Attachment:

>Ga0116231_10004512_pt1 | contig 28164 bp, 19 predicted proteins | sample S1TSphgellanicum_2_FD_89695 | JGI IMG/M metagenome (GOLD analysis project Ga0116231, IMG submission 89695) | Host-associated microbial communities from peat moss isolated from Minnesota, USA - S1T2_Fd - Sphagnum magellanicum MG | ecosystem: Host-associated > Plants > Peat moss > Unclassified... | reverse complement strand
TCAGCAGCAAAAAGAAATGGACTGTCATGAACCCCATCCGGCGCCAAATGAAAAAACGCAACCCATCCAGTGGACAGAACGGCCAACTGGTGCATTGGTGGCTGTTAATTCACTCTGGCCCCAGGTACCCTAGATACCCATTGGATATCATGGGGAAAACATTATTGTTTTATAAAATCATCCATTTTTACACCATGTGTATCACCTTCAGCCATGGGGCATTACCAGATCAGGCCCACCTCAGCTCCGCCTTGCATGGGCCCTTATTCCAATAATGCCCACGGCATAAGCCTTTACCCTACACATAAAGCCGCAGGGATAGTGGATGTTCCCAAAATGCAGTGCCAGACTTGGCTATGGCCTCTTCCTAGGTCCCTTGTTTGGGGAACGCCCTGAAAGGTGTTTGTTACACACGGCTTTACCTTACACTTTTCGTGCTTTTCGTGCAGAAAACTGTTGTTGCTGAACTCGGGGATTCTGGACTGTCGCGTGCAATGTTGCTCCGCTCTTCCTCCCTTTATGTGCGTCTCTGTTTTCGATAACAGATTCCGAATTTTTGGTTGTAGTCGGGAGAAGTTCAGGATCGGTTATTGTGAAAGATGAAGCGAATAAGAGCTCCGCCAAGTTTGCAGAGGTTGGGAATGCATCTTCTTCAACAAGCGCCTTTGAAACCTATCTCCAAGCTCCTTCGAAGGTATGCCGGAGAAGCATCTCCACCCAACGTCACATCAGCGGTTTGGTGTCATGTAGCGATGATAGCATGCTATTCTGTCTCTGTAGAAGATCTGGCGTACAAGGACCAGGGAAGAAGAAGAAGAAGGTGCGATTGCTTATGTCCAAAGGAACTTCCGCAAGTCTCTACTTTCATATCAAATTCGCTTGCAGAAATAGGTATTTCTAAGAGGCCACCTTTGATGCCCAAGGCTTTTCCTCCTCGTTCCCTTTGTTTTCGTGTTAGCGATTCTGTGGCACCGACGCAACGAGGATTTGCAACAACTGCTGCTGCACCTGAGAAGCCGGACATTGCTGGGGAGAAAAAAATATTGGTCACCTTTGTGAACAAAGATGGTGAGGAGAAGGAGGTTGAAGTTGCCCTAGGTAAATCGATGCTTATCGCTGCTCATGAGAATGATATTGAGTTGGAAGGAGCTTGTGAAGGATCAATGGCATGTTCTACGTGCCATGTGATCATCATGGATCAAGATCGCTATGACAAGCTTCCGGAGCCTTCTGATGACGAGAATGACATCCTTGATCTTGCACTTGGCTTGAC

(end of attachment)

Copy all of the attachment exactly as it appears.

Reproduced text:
>Ga0116231_10004512_pt1 | contig 28164 bp, 19 predicted proteins | sample S1TSphgellanicum_2_FD_89695 | JGI IMG/M metagenome (GOLD analysis project Ga0116231, IMG submission 89695) | Host-associated microbial communities from peat moss isolated from Minnesota, USA - S1T2_Fd - Sphagnum magellanicum MG | ecosystem: Host-associated > Plants > Peat moss > Unclassified... | reverse complement strand
TCAGCAGCAAAAAGAAATGGACTGTCATGAACCCCATCCGGCGCCAAATGAAAAAACGCAACCCATCCAGTGGACAGAACGGCCAACTGGTGCATTGGTGGCTGTTAATTCACTCTGGCCCCAGGTACCCTAGATACCCATTGGATATCATGGGGAAAACATTATTGTTTTATAAAATCATCCATTTTTACACCATGTGTATCACCTTCAGCCATGGGGCATTACCAGATCAGGCCCACCTCAGCTCCGCCTTGCATGGGCCCTTATTCCAATAATGCCCACGGCATAAGCCTTTACCCTACACATAAAGCCGCAGGGATAGTGGATGTTCCCAAAATGCAGTGCCAGACTTGGCTATGGCCTCTTCCTAGGTCCCTTGTTTGGGGAACGCCCTGAAAGGTGTTTGTTACACACGGCTTTACCTTACACTTTTCGTGCTTTTCGTGCAGAAAACTGTTGTTGCTGAACTCGGGGATTCTGGACTGTCGCGTGCAATGTTGCTCCGCTCTTCCTCCCTTTATGTGCGTCTCTGTTTTCGATAACAGATTCCGAATTTTTGGTTGTAGTCGGGAGAAGTTCAGGATCGGTTATTGTGAAAGATGAAGCGAATAAGAGCTCCGCCAAGTTTGCAGAGGTTGGGAATGCATCTTCTTCAACAAGCGCCTTTGAAACCTATCTCCAAGCTCCTTCGAAGGTATGCCGGAGAAGCATCTCCACCCAACGTCACATCAGCGGTTTGGTGTCATGTAGCGATGATAGCATGCTATTCTGTCTCTGTAGAAGATCTGGCGTACAAGGACCAGGGAAGAAGAAGAAGAAGGTGCGATTGCTTATGTCCAAAGGAACTTCCGCAAGTCTCTACTTTCATATCAAATTCGCTTGCAGAAATAGGTATTTCTAAGAGGCCACCTTTGATGCCCAAGGCTTTTCCTCCTCGTTCCCTTTGTTTTCGTGTTAGCGATTCTGTGGCACCGACGCAACGAGGATTTGCAACAACTGCTGCTGCACCTGAGAAGCCGGACATTGCTGGGGAGAAAAAAATATTGGTCACCTTTGTGAACAAAGATGGTGAGGAGAAGGAGGTTGAAGTTGCCCTAGGTAAATCGATGCTTATCGCTGCTCATGAGAATGATATTGAGTTGGAAGGAGCTTGTGAAGGATCAATGGCATGTTCTACGTGCCATGTGATCATCATGGATCAAGATCGCTATGACAAGCTTCCGGAGCCTTCTGATGACGAGAATGACATCCTTGATCTTGCACTTGGCTTGAC